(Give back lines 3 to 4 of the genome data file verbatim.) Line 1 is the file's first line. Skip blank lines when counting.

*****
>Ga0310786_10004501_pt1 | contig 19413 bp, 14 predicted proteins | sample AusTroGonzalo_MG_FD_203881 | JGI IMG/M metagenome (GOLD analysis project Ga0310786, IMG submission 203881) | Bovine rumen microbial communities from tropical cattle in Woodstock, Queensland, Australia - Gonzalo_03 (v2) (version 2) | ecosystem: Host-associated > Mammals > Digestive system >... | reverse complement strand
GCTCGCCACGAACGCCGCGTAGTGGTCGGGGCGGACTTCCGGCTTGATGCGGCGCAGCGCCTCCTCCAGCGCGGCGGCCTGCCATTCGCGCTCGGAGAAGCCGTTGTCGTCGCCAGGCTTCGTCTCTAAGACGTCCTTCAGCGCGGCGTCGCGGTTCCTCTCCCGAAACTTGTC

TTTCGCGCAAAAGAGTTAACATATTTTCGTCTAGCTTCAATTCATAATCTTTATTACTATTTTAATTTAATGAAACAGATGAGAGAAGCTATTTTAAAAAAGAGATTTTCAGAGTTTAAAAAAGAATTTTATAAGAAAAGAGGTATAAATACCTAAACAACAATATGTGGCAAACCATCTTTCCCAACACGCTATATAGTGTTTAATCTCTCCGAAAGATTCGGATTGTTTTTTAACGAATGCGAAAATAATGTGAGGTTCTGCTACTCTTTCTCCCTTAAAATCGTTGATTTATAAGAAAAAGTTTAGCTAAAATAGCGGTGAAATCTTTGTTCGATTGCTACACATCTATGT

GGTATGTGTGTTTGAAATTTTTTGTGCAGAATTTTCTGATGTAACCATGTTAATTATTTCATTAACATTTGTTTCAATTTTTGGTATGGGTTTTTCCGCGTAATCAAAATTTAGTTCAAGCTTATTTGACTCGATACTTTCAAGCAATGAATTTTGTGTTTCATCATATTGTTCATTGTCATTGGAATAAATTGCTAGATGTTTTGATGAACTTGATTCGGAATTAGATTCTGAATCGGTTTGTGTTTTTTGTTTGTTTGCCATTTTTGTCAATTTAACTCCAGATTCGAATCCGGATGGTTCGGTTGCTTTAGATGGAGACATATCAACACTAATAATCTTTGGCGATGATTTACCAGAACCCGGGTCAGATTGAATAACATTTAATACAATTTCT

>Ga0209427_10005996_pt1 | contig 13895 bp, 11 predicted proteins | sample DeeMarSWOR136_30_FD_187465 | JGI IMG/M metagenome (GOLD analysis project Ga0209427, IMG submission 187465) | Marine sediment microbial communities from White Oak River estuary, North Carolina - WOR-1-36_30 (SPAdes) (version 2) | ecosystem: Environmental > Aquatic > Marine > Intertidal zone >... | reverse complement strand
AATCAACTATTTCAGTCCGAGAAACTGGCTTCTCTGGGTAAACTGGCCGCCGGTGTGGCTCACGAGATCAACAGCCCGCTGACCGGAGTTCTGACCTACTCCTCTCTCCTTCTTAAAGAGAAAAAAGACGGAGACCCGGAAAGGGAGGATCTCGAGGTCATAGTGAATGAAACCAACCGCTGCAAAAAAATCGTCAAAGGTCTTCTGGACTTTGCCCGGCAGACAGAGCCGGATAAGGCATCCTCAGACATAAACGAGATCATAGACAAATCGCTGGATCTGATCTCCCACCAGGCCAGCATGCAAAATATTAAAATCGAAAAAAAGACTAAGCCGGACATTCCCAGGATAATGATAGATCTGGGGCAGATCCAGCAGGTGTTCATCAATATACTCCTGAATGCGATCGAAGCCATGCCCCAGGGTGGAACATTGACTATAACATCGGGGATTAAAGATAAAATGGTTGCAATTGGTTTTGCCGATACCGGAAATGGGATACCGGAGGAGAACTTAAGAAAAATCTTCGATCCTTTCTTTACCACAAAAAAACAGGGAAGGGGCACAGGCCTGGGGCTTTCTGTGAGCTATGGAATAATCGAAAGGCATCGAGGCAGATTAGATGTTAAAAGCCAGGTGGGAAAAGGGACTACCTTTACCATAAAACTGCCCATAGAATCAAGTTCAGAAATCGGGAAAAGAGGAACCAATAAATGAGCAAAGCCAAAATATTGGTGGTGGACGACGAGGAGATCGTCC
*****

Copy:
TTTCGCGCAAAAGAGTTAACATATTTTCGTCTAGCTTCAATTCATAATCTTTATTACTATTTTAATTTAATGAAACAGATGAGAGAAGCTATTTTAAAAAAGAGATTTTCAGAGTTTAAAAAAGAATTTTATAAGAAAAGAGGTATAAATACCTAAACAACAATATGTGGCAAACCATCTTTCCCAACACGCTATATAGTGTTTAATCTCTCCGAAAGATTCGGATTGTTTTTTAACGAATGCGAAAATAATGTGAGGTTCTGCTACTCTTTCTCCCTTAAAATCGTTGATTTATAAGAAAAAGTTTAGCTAAAATAGCGGTGAAATCTTTGTTCGATTGCTACACATCTATGT

GGTATGTGTGTTTGAAATTTTTTGTGCAGAATTTTCTGATGTAACCATGTTAATTATTTCATTAACATTTGTTTCAATTTTTGGTATGGGTTTTTCCGCGTAATCAAAATTTAGTTCAAGCTTATTTGACTCGATACTTTCAAGCAATGAATTTTGTGTTTCATCATATTGTTCATTGTCATTGGAATAAATTGCTAGATGTTTTGATGAACTTGATTCGGAATTAGATTCTGAATCGGTTTGTGTTTTTTGTTTGTTTGCCATTTTTGTCAATTTAACTCCAGATTCGAATCCGGATGGTTCGGTTGCTTTAGATGGAGACATATCAACACTAATAATCTTTGGCGATGATTTACCAGAACCCGGGTCAGATTGAATAACATTTAATACAATTTCT